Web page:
• 49. State Papers Henry VIII, Gen. Series 9, f. 136 ff.; K.R.A.V. 56/10; Rymer, Foedera, third edition, 1741, vi, pt. 1, p. 81. These details of Mary's trousseau may be compared with those of her sister Margaret's trousseau: Cal. Docs. relating to Scotland, iv, pp. 419–41.
  • 50. Black lamb.
  • 51. Furnivall, The Fifty Earliest English Wills, pp. 108–12.
  • 52. E.C.P. 97/44; Campbell, Materials, i, p. 357. Cf. E.C.P. 212/43.
  • 53. e.g. C.C.R., 1346–9, p. 20; Anstey, Munimenta Academica Oxon. ii, p. 545.
  • 54. 3 Edward IV, c. 5: Stats. Realm, ii, p. 400.
  • 55. Bickley, The Little Red Book of Bristol, ii, pp. 66–67.
  • 56. Sharpe, London and the Kingdom, i, pp. 273–4; Cal. Letter Bk. H, p. 237; Robert Stirop: C.C.L. More, 145; R. Bridport: A.C.L. i, 123.
  • 57. William Hay: C.C.L. More, 98.
  • 58. K.R.A.V. 92/23. See C. A. Musgrave, 'Household Administration in the Fourteenth Century', M.A. thesis of the University of London, 1923, p. 51; Thrupp, Merchants, p. 220.
  • 59. Matilda Penne: A.C.L. i, 5; Bateson, Records of the Borough of Leicester, i, pp. 362–3; Mayor's Court, Original Bills, 4, m. 238. Cf. Cal. P.M.R. ii, pp. 129–30, 177; v, p. 115.
  • 60. Cocke Lorell's Bote, Roxburghe Club, 1817. 'Sad' is here used in the sense of 'serious'.
  • 61. John Boston: C.C.L. Brown, 241.
  • 62. Chancery, Extents on Debts, 51, m. 15.
  • 63. Wright (ed.), Political Songs, Camden Society, vi, 1839, pp. 51–56.
  • 64. Duchy of Lancaster, Accts. Various, 1/3.
  • 65. N. H. Nicholas (ed.), Testamenta Vetusta, i, London, 1826, p. 141.
  • 66. Cal. E.M. Ct. R., p. 154.
  • 67. The Latin term is pheliparius.
  • 68. Douët d'Arcq, 'Tarif des marchandises qui se vendaient à Paris', Revue archéologique, ix, pt. 1 (1852), pp. 221–3.
  • 69. Boileau, Le Livre des métiers, ed. Depping, p. 196. See also p. 411.
  • 70. Chancery, Extents on Debts, 51, m. 15.
  • 71. Skeat, Complete Works of G. Chaucer, London, 1933, p. 126.
  • 72. Dugdale, Monasticon Anglicanum, 1846 edition, vi, pt. 2. Statutes of the Order of Gilbert of Sempringham, pp. xxviii, xxxvi.
  • 73. Duchy of Lancaster, Accts. Various, 1/5.
  • 74. e.g. Cotton MS. Nero C IV, f. 11; Royal MS. 15 D I, f. 297.
  • 75. C.C.R., 1381–5, p. 55; C.P.R., 1354–8, p. 528; L. Delisle, Mandements de Charles V, 1364–1380, pp. 682–4.
  • 76. e.g. D. Hardy (ed.), Rot. de Liberate, London, 1844, pp. 132, 144, 151. K.R.A.V. 409/2; 409/12, f. 54.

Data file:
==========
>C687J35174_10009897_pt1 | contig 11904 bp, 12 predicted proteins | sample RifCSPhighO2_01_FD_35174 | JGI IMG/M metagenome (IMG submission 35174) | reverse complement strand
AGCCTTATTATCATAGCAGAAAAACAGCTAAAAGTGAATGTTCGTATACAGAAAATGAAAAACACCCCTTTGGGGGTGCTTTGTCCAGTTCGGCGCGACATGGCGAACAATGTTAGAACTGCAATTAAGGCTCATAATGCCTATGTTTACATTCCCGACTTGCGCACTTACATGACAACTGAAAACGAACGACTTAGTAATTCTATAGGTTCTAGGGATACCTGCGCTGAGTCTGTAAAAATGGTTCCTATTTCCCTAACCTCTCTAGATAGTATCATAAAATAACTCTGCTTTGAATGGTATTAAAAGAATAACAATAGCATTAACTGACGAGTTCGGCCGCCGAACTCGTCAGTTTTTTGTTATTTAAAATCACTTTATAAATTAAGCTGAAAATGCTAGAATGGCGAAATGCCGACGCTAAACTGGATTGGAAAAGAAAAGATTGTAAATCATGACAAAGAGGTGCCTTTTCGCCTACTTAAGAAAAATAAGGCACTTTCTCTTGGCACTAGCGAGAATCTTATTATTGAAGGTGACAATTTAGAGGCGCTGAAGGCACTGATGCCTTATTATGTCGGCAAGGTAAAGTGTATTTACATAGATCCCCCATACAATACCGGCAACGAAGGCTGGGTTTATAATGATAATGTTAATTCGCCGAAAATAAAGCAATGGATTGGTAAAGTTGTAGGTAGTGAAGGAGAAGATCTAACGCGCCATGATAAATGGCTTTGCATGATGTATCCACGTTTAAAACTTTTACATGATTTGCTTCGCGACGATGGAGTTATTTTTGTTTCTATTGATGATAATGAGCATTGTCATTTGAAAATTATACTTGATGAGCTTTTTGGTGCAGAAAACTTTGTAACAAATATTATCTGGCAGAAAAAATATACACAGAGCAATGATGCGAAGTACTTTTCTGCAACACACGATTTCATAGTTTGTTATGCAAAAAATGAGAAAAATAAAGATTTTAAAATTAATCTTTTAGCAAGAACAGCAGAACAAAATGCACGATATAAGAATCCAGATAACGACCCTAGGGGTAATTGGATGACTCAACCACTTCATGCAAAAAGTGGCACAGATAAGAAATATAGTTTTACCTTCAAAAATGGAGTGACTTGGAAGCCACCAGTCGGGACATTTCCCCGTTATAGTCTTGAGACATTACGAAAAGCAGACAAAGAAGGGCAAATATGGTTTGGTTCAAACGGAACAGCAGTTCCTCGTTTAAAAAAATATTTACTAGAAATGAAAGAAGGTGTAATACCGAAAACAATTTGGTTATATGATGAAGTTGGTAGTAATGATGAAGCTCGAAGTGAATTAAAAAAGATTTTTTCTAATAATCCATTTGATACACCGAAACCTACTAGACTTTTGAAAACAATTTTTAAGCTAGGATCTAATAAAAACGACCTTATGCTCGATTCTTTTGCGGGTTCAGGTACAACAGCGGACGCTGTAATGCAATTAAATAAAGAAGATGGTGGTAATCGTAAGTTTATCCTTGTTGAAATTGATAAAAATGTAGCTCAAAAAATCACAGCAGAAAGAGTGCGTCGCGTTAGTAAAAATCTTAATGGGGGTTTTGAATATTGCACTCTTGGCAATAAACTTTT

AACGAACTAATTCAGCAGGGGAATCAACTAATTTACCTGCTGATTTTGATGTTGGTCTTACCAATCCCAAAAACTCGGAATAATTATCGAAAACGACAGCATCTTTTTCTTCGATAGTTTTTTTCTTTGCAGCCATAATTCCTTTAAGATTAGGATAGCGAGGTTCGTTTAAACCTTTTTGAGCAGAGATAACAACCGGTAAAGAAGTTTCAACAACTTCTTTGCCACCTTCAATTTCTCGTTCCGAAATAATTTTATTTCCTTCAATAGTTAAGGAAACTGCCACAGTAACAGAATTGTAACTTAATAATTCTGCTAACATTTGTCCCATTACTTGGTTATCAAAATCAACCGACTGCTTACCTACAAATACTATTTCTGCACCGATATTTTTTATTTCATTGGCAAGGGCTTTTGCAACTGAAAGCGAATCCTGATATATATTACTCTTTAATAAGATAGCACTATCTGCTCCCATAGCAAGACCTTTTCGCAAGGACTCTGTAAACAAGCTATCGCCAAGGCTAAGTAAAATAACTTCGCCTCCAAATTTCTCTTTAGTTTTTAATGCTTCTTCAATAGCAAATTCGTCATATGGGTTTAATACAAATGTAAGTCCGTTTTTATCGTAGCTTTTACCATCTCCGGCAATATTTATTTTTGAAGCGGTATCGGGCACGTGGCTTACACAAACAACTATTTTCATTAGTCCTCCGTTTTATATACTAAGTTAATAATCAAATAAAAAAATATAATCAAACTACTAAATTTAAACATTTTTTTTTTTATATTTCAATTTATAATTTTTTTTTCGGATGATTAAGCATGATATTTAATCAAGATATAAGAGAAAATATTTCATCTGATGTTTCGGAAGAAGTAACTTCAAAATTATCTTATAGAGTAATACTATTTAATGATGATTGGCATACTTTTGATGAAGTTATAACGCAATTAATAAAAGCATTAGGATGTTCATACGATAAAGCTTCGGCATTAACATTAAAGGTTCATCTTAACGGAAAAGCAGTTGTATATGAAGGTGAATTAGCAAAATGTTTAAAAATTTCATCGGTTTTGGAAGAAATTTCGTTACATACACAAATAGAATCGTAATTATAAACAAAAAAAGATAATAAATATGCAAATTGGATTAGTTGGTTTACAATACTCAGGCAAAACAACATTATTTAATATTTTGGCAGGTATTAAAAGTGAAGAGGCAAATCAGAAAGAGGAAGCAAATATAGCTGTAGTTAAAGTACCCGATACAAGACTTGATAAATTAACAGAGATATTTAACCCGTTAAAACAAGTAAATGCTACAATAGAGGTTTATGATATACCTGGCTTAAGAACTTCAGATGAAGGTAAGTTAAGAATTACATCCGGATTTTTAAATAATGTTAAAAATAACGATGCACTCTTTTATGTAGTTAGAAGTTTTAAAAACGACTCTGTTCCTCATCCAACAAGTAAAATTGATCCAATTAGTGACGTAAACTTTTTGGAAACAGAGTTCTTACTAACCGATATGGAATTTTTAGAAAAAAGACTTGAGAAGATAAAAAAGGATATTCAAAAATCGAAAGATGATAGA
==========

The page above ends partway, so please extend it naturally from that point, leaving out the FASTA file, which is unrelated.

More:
• 77. Baildon, 'The Trousseaux of Princess Philippa', Archaeologia, lxvii, p. 176.
  • 78. W. Campbell, Materials, i, p. 265. Boothose were overstockings worn inside boots to protect the underhose. They were large and loose and reached to the knee.
  • 79. Langland, Piers Plowman, ed. Skeat, Text A, vii, line 256; Chaucer, The Canterbury Tales, Prologue, line 272.
  • 80. Baildon, op. cit., p. 175.
  • 81. Ed. by Furnivall, Early English Meals and Manners, p. 65; K.R.A.V. 411/1.
  • 82. K.R.A.V. 419/20. See also Hardy, op. cit., p. 151.
  • 83. K.R.A.V. 415/10.
  • 84. e.g. Sloane MS. 3983, f. 5.
  • 85. C.C.R., 1419–22, p. 29; Exchequer, Sheriffs' Accts, 25/70.
  • 86. Ordinances and Regulations for the Royal Household, Society of Antiquaries, 1790, p. 127; Accts. Lord H.T. Scot. iii, p. 274; Duchy of Lancaster, Deeds, series L, 29.
  • 87. From the instructions 'Ffor the makyng of King Henry the Seventh's bed', in Ordinances, op. cit., pp. 121–2; see K.R.A.V. 410/12; and I. Origo, The Merchant of Prato, London, 1957, p. 33.
  • 88. Baildon, op. cit., p. 176.
  • 89. Costa, Souvenirs du règne d' Amédée VIII, pp. 179, 182, 199.
  • 90. M. M. Banks (ed.), An Alphabet of Tales, E.E.T.S. Orig. Series, no. 127, 1904, i, pp. 13–14.
  • 91. E.C.P. 10/1.
  • 92. C. Gesner, Historia Animalium, Zürich, 1555, trans. E. Topsell, p. 107; Beaumont and Fletcher, The Knight of the Burning Pestle, Act III, Sc. ii.
  • 93. F. W. D. Brie (ed.), Continuation of 'The Brut', E.E.T.S. Orig. Series, no. 136, pp. 296–7.
  • 94. Wright, Political Songs, Rolls Series, 1861, ii, p. 252.
  • 95. e.g. Pipe Roll, 30 Henry II, p. 134; ibid. 31 Henry II, p. 43; ibid. 32 Henry II, p. 199.
  • 96. Fitzstephen, 'Vita Sancti Thomae', ed. J. C. Robertson, Materials for the History of Thomas Becket, Rolls Series, iii, pp. 24–25.
  • 97. Chancellor's Roll, 8 Richard I, p. 18.
  • 98. e.g. Pipe Roll, 13 John, pp. 105, 108; 14 John, pp. 43–44, 91; Rot. Litt. Claus. i, pp. 99b, 101b, 103b, 104a, 109a, 144b. See Appendix B.
  • 99. Lib. Cust., p. 86; Rot. Litt. Claus. i, passim, in particular p. 104a.
  • 100. Roger de Hoveden, Chronica, ed. W. Stubbs, Rolls Series, ii, pp. 336–7; Du Cange, Glossarium, vii, Dissertations sur l'histoire de St. Louis, p. 2.
  • 101. Rot. Litt. Claus. i, p. 25a.
  • 102. M. Paris, Chronica Majora, Rolls Series, v, p. 513.
  • 103. Cal. Lib. R., passim: e.g. i, pp. 216, 356, 445; iii, p. 315; Chanc. Misc., 3/3 lists cloth & furs issued in connexion with the marriage of Isabella to the Emperor Frederick II, in 1235.
  • 104. K.R.A.V. 352/3, 352/10. Details covering the period from 20 Nov. 14 Edward I to 19 Nov. 16 Edward I, three regnal years, may be drawn from these two accounts.
  • 105. S. Lysons, 'Copy of a Roll of Purchases made for the Tournament of Windsor Park, 6 Edward I', Archaeologia, xvii, pp. 305–6. The figures are given in pounds of Tours.
  • 106. E. Rickert, Chaucer's World, New York, 1948, pp. 94–95.
  • 107. Labarte, Mobilier de Charles V, pp. 355–60. See also Douët d'Arcq, Comptes de l' Argenterie, passim.
  • 108. Labarte, op. cit., pp. 209–10; Duchy of Lancaster, Accts. Various, 1/3; J. H. Wylie, History of England under Henry IV, iv, p. 160.
  • 109. K.R.A.V. 406/13. Cf. ibid. 408/8, f. 87; Delisle, Mandements de Charles V, p. 412.
  • 110. Labarte, op. cit., p. 355.
  • 111. K.R.A.V. 405/14.
  • 112. Ibid. 390/9; Baildon, 'The Trousseaux of Princess Philippa', Archaeologia, lxvii, pp. 174–83.
  • 113. Wylie, op. cit. iv, pp. 199–200.
  • 114. Infra, pp. 134 ff.
  • 115. K.R.A.V. 409/12; 422/8.
  • 116. Ibid. 393/4.
  • 117. Ibid. 384/6.